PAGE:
The Turn-by-Turn driving directions view will give you a map view with next turn instructions and the Driving Directions view will give you the entire trip turn instructions in text with turn icons and distance between each turn. There is also a Show Route view that gives you a map view of the entire trip as well as a summary of the trip. If you miss your turns while driving, the Mio Map will recalculate the route on-fly. The recalculation starts very soon after you've missed a turn and it takes only a couple of seconds to give you a new route direction.

The voice guidance given by the Mio 168 is one of the best we've ever tested. The turn notifications come on twice before each turn (one at 200 yards to the turn; one at the turn). The voice guidance will also notify you how long you will need to drive on the same road after a turn. Unlike the first generation of digitized voice guidance, the Mio Map has a very nice and friendly human voice. Thanks to the Mio's loud speaker, the voice guidance can be heard loud and clear over road noise. There is a nice option where you can turn on or off certain voice alert prompts such as "over the speed limit", "Route Recalculation", etc. as well as the visual notifications of the alerts such as map flashing when an alert comes on. Mio Map also offers the ability to save your routes and play them back later.


screen shot

screen shot

About the Map Data

Mitac licensed the NAVTECH map data, which is one of the most detailed and updated map sources. The North America map bundle includes street-level maps and highway data for the 49 States in the US as well as selected metro areas of Canada. The street-level maps and database from NAVTECH include a large number of POIs (points of interest). They not only get the most up-to-date material collected from all levels of government, planning agencies, police and fire departments and aerial photographs, but they also collect first hand data in real time. NAVTECH has over 100 field offices staffed with over 400 analysts and engineers who drive everyday to collect data and feed it daily to the live database. NAVTECH uses up to 150 data attributes in each road segment that may affect the way you get from one place to another. These road attributes are characteristics of the roads and include road names, address ranges, turn-restrictions, one-way Info, time of day restrictions, speed limits, and more. If you wish to sample the map data, you can use MapQuest.com since it also uses the map data provided by NAVTECH or check out NAVTECH's web site.


General PDA features: If you're looking for a PDA with an integrated GPS, then the Mio 168 and the Garmin iQUE 3600 are your only choices. If you're a Pocket PC person, then this is your only choice. Fortunately it's an excellent choice! The Mio 168 is very compact, attractive and doesn't make concessions. It's got an excellent display, a loud speaker, very good performance for a 300 MHz unit and even supports SDIO. The price is very attractive given the Pocket PC's features and quality plus the built-in GPS.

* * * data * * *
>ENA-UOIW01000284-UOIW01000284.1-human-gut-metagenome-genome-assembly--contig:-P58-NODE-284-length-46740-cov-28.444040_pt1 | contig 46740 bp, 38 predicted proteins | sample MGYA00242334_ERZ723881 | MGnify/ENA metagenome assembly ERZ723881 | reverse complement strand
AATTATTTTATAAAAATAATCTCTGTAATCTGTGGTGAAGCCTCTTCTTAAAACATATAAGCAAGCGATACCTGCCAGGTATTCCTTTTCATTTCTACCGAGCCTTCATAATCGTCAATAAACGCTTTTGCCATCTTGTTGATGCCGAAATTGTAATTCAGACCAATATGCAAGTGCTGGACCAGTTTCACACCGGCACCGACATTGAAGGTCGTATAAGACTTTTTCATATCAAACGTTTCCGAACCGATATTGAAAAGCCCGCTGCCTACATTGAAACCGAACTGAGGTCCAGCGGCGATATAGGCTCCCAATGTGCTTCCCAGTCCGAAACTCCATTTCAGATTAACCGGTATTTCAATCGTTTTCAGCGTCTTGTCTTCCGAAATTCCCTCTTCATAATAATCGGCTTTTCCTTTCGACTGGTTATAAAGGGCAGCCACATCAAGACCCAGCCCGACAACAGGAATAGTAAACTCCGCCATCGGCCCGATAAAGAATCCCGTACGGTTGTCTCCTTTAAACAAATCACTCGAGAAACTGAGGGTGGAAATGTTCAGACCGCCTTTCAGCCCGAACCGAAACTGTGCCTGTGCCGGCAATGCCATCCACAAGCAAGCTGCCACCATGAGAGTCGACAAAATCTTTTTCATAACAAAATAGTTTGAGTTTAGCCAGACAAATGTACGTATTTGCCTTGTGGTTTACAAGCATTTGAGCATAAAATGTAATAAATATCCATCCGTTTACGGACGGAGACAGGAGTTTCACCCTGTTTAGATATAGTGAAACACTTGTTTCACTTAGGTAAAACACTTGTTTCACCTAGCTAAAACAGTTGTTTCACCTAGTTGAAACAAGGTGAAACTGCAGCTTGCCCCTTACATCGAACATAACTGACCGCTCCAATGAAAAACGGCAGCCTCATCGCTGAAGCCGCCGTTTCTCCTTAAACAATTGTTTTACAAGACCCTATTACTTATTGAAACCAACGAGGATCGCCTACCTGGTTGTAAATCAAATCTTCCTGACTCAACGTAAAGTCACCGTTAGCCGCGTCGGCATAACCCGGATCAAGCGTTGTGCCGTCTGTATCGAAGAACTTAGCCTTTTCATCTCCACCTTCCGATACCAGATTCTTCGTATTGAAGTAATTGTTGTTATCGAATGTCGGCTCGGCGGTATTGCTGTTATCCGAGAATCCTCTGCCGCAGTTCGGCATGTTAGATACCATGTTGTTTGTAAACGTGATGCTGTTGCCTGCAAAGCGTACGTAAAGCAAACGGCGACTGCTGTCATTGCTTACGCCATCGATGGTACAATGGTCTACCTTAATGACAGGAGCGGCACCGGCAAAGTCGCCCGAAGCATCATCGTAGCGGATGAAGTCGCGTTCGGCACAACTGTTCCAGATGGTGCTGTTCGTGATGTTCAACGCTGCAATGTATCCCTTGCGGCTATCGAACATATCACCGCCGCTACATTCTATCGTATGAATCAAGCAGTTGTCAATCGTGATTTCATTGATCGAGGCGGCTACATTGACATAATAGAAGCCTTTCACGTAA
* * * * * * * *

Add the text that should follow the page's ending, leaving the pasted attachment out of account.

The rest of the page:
GPS features:
Pros: The built-in GPS provides a very nice integration of the hardware and software. The GPS receiver gets very good signal strength in this area, and takes short cold and warm start time. The Destinator navigation software bundled in the Mio 168 provides a good set of features for easy navigation and complete driving guidance. The voice volume is the loudest we've heard on a built-in and external GPS device. The voice guidance performed very well in our test. The ability to change the look and feel (skins and voices) is a new and exciting feature for GPS enthusiasts. The NAVTECH map data provides updated info and POI database. The map cutting is a unique way to save storage space on your Pocket PC and allows users to customize their own map database. The navigation is easy thanks to various ways of inputting your destinations.

Cons: You need to pay an additional $50 to get Route USA for cross-country trips, and the Route USA map only includes the major roads and doesn't come with POI database. It would be nice to have more out-of-box granularity in trip planning on the Mio 168, such as check boxes for avoiding highways, bypasses, local roads, etc. instead of inputting them manually.

www.mio-tech.com Suggested list price $499



Display: transflective TFT color LCD, 65K colors, Screen Size Diag: 3.5", Resolution: 240 x 320.

Battery: 1350 mAh Lithium Ion Polymer rechargeable. Battery is not user replaceable.

Performance: Intel XScale PXA 255 300 MHz processor. 64 MB built-in RAM (62.82 megs available). 32 MB Intel Strata Flash ROM for OS.

Size: 4.4" x 2.7" x .64" Weight: 5.20 oz.

Audio: Built in speaker, mic and 2.5mm stereo headphone jack (stereo earbuds included). Voice Recorder and Windows Pocket Media Player 9 included for your MP3 pleasure.

Software: Pocket PC 2003 Premium operating system (aka Windows Mobile 2003). Microsoft Pocket Office suite including Pocket Word, Excel, Internet Explorer, and Outlook. Also, Terminal Services, MSN Instant Messenger for Pocket PC, MS Reader and Voice Recorder as well as handwriting recognition. ActiveSync 3.7.1 and Outlook 2002 for PCs included. GPS software include Mio Map, Mio Map GPS and Mio Map POI.

Expansion: 1 SD (Secure Digital) slot, 4 bit data bus, supporting SDIO.

Networking: None included. Can use accessory IR modems and SDIO networking cards.